British Columbia

Home care for elderly family members can't be done alone

Meet Yin Lee. She's 73 years old and provides unpaid home care to her husband, Yew Kuan Lee, who has Alzheimer's.

Seniors advocate says one third of unpaid family caregivers stressed to the point of breakdown

Yin Lee with her husband Yew Kuan Lee (Y.K. to his friends) at the ASK Friendship Society in Marpole. ASK provides respire care that makes a difference for both Yin and Y.K. (Elaine Chau/CBC)

In B.C., thousands of people provide unpaid home care to elderly loved ones as a way to delay sending them to care homes.

According to B.C.'s  seniors advocate, a third of those unpaid family caregivers are stressed to the point of breakdown because of gaps in respite programs.

One such caregiver is Yin Lee. At 73 years of age, she is a senior herself, but still provides home care to her husband, Yew Kuan Lee, who suffers from Alzheimer's.

"He'll be walking around, turning on all the lights, closing all the windows," Yin Lee says with a laugh. "His memory is so short that even one minute later, he's forgotten."

Yew Kuan Lee — Y.K. to his friends — is 76, and made a career as an electrical engineer, which might explain his fascination with light switches.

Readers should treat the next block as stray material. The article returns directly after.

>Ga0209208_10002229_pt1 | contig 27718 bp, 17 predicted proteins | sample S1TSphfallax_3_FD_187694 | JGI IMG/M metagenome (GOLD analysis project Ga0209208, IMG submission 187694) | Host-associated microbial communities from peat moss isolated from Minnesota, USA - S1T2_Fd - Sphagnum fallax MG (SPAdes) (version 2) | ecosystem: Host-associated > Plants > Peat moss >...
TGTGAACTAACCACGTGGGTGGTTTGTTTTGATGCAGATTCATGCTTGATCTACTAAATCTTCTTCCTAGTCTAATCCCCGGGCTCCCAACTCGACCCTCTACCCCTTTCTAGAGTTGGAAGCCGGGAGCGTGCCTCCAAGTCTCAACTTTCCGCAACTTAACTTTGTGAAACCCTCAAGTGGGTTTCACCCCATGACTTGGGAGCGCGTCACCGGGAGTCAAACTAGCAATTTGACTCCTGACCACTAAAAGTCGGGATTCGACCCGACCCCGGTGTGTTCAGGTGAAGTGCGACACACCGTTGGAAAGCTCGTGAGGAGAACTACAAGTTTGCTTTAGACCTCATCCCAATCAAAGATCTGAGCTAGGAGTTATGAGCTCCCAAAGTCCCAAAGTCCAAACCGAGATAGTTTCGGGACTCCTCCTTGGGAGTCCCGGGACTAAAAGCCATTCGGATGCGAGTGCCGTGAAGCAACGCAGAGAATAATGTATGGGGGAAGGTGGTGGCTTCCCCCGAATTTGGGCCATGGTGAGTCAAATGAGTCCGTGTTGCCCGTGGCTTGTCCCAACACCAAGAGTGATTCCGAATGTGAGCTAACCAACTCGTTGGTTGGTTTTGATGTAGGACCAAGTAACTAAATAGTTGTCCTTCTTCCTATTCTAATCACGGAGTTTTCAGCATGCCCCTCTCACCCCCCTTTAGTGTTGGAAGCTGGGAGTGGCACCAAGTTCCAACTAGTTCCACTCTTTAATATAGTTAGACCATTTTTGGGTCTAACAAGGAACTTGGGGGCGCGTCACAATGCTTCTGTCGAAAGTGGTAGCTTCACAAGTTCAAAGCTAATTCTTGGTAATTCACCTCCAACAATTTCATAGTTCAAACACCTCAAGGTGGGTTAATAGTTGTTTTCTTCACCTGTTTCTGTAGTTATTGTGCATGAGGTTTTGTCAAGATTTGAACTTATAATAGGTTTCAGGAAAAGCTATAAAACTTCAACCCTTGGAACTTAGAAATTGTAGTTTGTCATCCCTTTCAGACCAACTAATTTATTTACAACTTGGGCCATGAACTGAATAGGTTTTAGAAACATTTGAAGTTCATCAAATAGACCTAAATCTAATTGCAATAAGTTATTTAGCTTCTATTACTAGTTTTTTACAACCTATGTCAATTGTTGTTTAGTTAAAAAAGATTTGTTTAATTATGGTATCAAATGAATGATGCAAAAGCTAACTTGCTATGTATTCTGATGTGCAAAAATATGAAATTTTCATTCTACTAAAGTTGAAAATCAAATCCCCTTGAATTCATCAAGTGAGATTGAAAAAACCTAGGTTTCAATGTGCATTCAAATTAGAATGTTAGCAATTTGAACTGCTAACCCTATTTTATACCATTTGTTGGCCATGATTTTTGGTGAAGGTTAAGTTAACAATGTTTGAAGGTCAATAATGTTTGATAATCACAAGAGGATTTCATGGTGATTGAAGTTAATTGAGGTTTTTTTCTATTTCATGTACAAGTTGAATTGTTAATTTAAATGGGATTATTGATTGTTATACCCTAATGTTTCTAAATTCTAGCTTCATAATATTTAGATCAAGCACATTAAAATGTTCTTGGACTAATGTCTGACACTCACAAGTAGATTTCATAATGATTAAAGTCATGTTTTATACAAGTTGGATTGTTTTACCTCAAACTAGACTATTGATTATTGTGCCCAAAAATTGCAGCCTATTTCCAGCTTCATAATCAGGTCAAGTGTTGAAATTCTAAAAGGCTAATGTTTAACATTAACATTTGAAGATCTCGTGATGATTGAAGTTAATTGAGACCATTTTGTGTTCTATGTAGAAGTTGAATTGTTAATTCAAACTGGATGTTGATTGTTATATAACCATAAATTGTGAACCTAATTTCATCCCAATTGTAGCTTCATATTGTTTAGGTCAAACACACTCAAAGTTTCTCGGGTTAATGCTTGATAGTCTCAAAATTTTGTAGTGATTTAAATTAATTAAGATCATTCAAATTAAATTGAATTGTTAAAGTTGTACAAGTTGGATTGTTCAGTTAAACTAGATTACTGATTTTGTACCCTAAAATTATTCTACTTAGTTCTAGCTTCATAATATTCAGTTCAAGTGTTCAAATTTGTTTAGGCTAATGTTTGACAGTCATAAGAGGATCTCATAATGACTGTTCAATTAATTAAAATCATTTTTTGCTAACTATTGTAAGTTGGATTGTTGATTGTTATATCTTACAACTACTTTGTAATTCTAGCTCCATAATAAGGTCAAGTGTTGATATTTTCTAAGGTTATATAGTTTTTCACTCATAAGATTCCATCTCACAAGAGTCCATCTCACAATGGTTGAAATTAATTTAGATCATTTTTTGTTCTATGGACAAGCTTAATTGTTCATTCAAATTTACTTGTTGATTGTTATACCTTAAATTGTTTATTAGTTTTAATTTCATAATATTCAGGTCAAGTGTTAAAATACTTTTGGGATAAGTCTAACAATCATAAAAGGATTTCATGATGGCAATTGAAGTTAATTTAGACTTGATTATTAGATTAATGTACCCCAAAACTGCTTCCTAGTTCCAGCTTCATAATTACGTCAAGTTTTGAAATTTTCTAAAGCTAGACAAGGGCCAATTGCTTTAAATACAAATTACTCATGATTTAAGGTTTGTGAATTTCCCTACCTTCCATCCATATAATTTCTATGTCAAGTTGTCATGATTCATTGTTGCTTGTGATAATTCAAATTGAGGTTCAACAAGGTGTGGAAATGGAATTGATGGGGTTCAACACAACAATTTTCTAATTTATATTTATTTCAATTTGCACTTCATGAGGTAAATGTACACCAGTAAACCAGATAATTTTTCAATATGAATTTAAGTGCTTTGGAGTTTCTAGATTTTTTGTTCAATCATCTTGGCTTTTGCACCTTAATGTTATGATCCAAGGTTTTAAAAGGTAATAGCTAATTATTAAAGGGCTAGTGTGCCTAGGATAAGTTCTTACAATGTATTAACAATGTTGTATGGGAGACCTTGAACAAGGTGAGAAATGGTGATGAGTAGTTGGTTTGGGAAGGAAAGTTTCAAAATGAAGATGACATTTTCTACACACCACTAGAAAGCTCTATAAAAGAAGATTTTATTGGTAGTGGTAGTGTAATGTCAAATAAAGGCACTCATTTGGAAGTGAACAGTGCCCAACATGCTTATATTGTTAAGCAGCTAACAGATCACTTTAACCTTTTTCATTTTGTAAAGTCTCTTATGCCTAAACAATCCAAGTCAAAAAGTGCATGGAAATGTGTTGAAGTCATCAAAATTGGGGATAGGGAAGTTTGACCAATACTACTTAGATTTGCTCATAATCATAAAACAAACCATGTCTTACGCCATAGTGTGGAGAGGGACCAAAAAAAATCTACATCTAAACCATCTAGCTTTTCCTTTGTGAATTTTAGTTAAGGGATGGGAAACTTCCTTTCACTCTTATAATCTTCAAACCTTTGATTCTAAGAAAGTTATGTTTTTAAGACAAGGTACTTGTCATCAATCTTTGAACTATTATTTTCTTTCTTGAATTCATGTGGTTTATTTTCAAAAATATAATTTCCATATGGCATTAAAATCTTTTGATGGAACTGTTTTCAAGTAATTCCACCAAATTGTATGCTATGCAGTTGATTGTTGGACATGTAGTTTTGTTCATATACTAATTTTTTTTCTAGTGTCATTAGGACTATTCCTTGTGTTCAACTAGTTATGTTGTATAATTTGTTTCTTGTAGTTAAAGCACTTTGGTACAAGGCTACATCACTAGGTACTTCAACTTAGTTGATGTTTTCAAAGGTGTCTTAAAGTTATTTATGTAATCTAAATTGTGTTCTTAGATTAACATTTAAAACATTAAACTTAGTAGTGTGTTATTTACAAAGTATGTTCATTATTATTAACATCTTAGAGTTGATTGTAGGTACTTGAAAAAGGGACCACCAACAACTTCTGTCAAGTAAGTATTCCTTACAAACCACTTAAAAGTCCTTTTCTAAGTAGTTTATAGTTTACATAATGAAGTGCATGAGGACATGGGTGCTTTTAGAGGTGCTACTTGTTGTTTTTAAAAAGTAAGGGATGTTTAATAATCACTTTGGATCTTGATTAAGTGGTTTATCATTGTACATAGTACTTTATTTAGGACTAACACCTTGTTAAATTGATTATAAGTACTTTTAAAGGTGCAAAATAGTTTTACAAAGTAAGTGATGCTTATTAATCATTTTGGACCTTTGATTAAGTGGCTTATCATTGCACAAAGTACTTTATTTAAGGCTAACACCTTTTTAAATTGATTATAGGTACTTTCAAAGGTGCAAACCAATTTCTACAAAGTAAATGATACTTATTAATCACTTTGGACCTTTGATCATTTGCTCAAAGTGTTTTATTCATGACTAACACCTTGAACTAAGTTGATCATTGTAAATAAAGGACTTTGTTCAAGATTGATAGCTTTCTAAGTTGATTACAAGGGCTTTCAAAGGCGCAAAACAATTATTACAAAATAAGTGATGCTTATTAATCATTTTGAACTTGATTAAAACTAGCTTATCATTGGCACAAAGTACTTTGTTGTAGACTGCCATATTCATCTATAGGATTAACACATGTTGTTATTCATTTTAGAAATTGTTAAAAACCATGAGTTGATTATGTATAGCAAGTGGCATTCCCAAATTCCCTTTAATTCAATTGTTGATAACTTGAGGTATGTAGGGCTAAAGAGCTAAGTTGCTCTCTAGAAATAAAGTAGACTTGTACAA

Y.K. was diagnosed with Alzheimer's five years ago. His condition, and all the things that go with it, provide challenges every day for Yin Lee.

'I used to cry a lot'

Y.K. can't be left alone to change. He often puts on two of everything.

Getting shoes on the right feet is another challenge.

He also needs to be reminded about his medication every morning before his depression sets in.

But still, Yin Lee doesn't want to put him into a care home.

"I can't let go of him to residential care. Because I think in the back of our minds, we think it's so pitiful. He's still family, right? And what happens if he goes there and no one looks after him? So that's what worries me," she said.

She says she's come a long way since the initial diagnosis.

"At first it was hard, you know? I used to cry a lot," she said.

But Yin Lee says things have improved since she's learned to get help from community resources.

Respite to the rescue

Yin Lee gets Y.K. Lee ready for his time at ASK Friendship Society. He stays there for a few hours three times a week so Yin Lee can have a rest. (Elaine Chau/CBC)
One place that has helped is ASK Friendship Society in Marpole. It's an adult daycare that provides respite for caregivers like Yin Lee. She drops Y.K. off there for a few hours a day, three days a week.

Christine Stardom is the executive director of ASK. She says that Yin Lee has been an inspiration to other caregivers.

"I have such admiration for Yin. She knows how to reach out and get support." Stardom said.

Stardom says that in addition to day care, she often recommends that care givers check their loved ones into respite for one or two week stretches to give them time to recharge and come back to their duties fresher.

Yin Lee plans to start transitioning Y.K. into such an arrangement next month.


To hear the full story, click the audio labelled: The life of a 73-year-old caregiver

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